At the heart of the Soviet experiment was a belief in the impermanence of the human spirit: souls could be engineered; conscience could be destroyed. The project was, in many ways, chillingly successful. But the ultimate failure of a totalitarian regime to fulfill its ambitions for social and spiritual mastery had roots deeper than the deficiencies of the Soviet leadership or the chaos of a “command” economy. Beneath the rhetoric of scientific communism was a culture of intellectual and cultural dissidence, which may be regarded as the “prehistory of perestroika.” This volume explores the contribution of Christian thought and belief to this culture of dissent and survival, showing how religious and secular streams of resistance joined in an unexpected and powerful partnership.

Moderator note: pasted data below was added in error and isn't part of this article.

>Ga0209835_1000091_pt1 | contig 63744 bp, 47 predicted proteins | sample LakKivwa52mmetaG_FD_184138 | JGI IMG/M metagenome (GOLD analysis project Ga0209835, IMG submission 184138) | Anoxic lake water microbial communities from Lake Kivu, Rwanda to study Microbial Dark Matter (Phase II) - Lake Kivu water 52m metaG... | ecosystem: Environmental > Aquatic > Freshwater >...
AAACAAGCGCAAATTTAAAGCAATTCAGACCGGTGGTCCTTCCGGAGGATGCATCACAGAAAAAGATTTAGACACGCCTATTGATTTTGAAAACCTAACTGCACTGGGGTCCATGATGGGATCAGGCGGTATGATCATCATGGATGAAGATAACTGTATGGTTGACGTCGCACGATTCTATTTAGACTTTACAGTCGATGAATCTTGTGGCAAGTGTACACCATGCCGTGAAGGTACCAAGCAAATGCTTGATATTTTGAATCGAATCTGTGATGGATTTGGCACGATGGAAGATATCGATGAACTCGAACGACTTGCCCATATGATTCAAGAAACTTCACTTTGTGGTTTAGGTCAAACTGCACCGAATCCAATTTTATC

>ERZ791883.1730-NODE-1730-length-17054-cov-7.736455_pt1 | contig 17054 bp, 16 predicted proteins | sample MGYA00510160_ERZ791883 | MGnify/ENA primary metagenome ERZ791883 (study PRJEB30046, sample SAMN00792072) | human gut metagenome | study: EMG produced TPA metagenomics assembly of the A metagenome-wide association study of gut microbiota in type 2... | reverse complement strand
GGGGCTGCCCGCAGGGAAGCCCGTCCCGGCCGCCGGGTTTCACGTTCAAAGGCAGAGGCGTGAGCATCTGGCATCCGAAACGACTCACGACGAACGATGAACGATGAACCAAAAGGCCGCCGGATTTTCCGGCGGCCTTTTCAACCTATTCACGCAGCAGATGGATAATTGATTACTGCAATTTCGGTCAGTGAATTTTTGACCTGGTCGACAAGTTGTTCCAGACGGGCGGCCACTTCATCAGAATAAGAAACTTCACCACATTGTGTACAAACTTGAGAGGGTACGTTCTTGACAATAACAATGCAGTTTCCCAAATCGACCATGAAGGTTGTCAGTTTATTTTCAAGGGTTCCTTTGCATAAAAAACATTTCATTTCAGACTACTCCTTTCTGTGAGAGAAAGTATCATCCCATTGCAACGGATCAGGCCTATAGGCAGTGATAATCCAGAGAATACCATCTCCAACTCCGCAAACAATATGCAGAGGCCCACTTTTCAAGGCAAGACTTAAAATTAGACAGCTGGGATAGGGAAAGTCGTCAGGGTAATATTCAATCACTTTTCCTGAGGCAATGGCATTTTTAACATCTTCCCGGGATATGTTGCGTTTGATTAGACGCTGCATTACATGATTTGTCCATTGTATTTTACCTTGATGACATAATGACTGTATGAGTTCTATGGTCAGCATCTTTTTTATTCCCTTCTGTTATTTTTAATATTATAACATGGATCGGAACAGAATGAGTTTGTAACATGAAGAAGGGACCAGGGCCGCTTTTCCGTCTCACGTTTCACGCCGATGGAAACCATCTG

The essays in The Dangerous God seek to shed light on the dynamic and subversive capacities of religious faith in a context of brutal oppression, while acknowledging the often-collusive relationship between clerical elites and the Soviet authorities. Against the Marxist notion of the “ideological” function of religion, the authors set the example of people for whom faith was more than an opiate; against an enduring mythology of secularization, they propose the centrality of religious faith in the intellectual, political, and cultural life of the late modern era. This volume will appeal to specialists on religion in Soviet history as well as those interested in the history of religion under totalitarian regimes.

“Recovering Buddhism in Modern China” (Kiely & Jessup eds.)